• A.I. tools exist now to automate many aspects of front-line people management from recruiting to quality analysis. These tools not only free up time, they also produce better outcomes by removing bias or selecting on better structured criteria. They free up staff to do value adding tasks like interviews and help remove flaws in the process like subjective application of recruiting criteria. They also live up to their billing by improving as they are fed more data to learn from. Tools such as automated quality change all the rules because they can look at 100% of work which sampling models never achieved.

  • Aligning digital and people-based channels is much harder than it looks. For example, adding a disruptive digital channel into a bricks and mortar store is unlikely

to be a natural fit. They will clash unless you re-think many of the ways the bricks and mortar run because the digital channel will challenge the process and measurement models. Omni-channel sounds attractive, but in this example, the people-based channel had no motivation to make a digital channel succeed. We’ve seen several examples where the people-based channels subverted the digital solutions.

  • Analytics can be invaluable through disruption. The organisations that had made investments in analytics to understand contact drivers across all channels found these tools invaluable during disruptive change like the pandemic. These tools gave them greater control of demand and helped them understand the impacts of external and internal change. The net result was a better customer experience as the organisations were able to better predict the size of the workforce and manage errors and problems faster.

Tactics and Levers for Change

  • Shock and awe tactics get leadership attention on customer issues. Executive time and attention is limited so stories with emotional content and impact from customers are more likely to get attention than volumes of data. Customer issues highlighted through their words and the impacts on them got more attention because of their emotional impact.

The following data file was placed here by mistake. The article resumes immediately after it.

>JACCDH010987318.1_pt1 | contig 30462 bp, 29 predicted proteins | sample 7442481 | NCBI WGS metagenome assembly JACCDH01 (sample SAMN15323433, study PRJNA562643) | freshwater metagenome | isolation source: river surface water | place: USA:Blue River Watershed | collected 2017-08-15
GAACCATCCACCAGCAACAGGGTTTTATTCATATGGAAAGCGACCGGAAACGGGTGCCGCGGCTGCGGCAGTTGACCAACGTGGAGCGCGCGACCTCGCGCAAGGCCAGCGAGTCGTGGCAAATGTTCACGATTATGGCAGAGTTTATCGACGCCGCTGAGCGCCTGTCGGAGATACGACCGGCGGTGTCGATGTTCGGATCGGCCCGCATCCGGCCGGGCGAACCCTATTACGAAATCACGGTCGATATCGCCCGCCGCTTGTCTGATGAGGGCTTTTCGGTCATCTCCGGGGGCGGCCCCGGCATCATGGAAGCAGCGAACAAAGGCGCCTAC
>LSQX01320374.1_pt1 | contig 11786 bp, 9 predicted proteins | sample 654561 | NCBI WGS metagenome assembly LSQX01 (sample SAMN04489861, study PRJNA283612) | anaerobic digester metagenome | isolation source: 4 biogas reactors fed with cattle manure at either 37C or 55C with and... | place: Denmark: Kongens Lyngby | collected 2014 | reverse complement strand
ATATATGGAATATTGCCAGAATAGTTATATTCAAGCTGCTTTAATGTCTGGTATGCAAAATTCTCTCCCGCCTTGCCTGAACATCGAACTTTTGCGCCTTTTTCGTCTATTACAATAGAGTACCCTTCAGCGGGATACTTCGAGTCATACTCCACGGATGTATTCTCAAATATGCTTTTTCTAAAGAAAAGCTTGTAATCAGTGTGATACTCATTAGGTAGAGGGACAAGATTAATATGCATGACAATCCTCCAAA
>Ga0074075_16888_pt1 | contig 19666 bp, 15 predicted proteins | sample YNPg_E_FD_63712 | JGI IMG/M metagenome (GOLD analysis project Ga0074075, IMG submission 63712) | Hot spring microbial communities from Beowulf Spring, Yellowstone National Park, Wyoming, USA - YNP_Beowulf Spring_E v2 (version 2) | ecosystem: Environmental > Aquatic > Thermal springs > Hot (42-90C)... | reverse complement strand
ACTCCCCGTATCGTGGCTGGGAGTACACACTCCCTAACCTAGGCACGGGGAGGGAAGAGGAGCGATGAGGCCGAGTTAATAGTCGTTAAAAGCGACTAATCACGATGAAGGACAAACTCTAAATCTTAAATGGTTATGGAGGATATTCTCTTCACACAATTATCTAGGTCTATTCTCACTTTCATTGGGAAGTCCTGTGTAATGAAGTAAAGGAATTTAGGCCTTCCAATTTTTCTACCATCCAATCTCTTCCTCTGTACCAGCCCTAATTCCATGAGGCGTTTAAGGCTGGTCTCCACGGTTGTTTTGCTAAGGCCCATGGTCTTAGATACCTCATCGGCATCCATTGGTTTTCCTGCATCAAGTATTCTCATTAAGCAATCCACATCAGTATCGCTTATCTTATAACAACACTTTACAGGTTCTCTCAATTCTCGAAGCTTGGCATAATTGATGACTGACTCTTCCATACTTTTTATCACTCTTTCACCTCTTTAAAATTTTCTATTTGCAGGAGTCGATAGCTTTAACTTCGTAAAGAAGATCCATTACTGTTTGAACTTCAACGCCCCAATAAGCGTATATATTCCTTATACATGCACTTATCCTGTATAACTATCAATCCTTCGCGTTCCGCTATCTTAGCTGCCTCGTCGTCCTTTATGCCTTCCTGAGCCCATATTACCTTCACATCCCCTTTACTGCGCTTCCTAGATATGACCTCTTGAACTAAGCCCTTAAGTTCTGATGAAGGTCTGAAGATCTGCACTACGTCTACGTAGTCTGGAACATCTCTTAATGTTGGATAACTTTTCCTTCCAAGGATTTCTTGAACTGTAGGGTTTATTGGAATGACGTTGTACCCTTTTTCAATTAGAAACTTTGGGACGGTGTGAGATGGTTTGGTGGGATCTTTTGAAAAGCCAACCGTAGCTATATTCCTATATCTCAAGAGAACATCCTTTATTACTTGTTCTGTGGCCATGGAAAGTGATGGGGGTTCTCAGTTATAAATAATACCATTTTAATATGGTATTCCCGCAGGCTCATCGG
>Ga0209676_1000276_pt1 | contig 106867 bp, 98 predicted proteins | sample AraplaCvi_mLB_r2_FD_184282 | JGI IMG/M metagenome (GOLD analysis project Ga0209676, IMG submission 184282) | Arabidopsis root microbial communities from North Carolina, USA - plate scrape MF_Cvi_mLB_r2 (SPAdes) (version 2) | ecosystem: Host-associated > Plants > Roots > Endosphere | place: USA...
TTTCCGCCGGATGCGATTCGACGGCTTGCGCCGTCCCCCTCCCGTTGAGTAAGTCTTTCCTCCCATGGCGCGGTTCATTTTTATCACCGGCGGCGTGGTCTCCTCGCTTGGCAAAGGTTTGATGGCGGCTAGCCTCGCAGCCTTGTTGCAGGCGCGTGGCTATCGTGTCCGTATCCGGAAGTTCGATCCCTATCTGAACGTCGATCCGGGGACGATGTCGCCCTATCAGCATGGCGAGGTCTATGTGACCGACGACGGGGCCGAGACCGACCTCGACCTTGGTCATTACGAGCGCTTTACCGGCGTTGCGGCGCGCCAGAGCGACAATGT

• Outsourcing key customer operations requires tighter standards and practices than keeping them in house. If you outsource process, you have to invest a great deal in managing them to the way you want to work. This means having better definition of the way processes should work and a framework to manage to these standards.

  • Minimum Viable Product sometimes comes at a cost. Whilst it is possible to apply digital solutions and processes rapidly, the idea of minimum viable can come with other impacts. In this example, missing key usability steps to bring a COVID related solution to market in record time, meant that customers misinterpreted some fields and made errors in a key form. This would have been caught in a full development cycle by this organisations’ digital usability testing showing the trade-offs between the MVP concept and more traditional development methodology.

  • Invite more complaints rather than less if you want to drive improvements for